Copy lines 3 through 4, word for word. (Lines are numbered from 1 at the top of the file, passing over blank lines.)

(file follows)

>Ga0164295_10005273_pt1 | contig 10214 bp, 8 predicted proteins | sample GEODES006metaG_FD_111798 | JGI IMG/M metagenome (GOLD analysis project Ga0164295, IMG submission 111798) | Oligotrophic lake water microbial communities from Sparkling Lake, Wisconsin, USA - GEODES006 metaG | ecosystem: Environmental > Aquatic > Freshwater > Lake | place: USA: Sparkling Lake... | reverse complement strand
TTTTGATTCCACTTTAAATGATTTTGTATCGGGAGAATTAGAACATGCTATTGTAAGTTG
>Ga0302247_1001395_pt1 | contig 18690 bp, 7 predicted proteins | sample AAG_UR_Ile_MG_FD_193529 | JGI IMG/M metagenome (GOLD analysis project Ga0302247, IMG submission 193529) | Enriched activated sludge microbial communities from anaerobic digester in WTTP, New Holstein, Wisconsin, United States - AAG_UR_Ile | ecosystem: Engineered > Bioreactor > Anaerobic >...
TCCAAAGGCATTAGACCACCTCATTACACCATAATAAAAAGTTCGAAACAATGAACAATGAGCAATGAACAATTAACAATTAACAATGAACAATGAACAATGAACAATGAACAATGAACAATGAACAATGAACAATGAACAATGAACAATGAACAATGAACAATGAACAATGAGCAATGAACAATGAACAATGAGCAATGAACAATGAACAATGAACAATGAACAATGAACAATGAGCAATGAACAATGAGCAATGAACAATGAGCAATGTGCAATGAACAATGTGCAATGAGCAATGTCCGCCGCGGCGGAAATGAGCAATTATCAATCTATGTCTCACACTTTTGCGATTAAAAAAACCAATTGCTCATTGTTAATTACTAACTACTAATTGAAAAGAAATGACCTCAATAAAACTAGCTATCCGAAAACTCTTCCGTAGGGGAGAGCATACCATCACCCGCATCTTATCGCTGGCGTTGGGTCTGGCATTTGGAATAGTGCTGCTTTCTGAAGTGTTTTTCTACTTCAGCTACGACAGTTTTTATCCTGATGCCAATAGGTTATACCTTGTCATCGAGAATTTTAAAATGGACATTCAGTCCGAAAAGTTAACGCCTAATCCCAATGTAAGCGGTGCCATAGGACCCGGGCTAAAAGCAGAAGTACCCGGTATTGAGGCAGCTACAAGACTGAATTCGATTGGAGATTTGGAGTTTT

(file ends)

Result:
>Ga0302247_1001395_pt1 | contig 18690 bp, 7 predicted proteins | sample AAG_UR_Ile_MG_FD_193529 | JGI IMG/M metagenome (GOLD analysis project Ga0302247, IMG submission 193529) | Enriched activated sludge microbial communities from anaerobic digester in WTTP, New Holstein, Wisconsin, United States - AAG_UR_Ile | ecosystem: Engineered > Bioreactor > Anaerobic >...
TCCAAAGGCATTAGACCACCTCATTACACCATAATAAAAAGTTCGAAACAATGAACAATGAGCAATGAACAATTAACAATTAACAATGAACAATGAACAATGAACAATGAACAATGAACAATGAACAATGAACAATGAACAATGAACAATGAACAATGAACAATGAACAATGAGCAATGAACAATGAACAATGAGCAATGAACAATGAACAATGAACAATGAACAATGAACAATGAGCAATGAACAATGAGCAATGAACAATGAGCAATGTGCAATGAACAATGTGCAATGAGCAATGTCCGCCGCGGCGGAAATGAGCAATTATCAATCTATGTCTCACACTTTTGCGATTAAAAAAACCAATTGCTCATTGTTAATTACTAACTACTAATTGAAAAGAAATGACCTCAATAAAACTAGCTATCCGAAAACTCTTCCGTAGGGGAGAGCATACCATCACCCGCATCTTATCGCTGGCGTTGGGTCTGGCATTTGGAATAGTGCTGCTTTCTGAAGTGTTTTTCTACTTCAGCTACGACAGTTTTTATCCTGATGCCAATAGGTTATACCTTGTCATCGAGAATTTTAAAATGGACATTCAGTCCGAAAAGTTAACGCCTAATCCCAATGTAAGCGGTGCCATAGGACCCGGGCTAAAAGCAGAAGTACCCGGTATTGAGGCAGCTACAAGACTGAATTCGATTGGAGATTTGGAGTTTT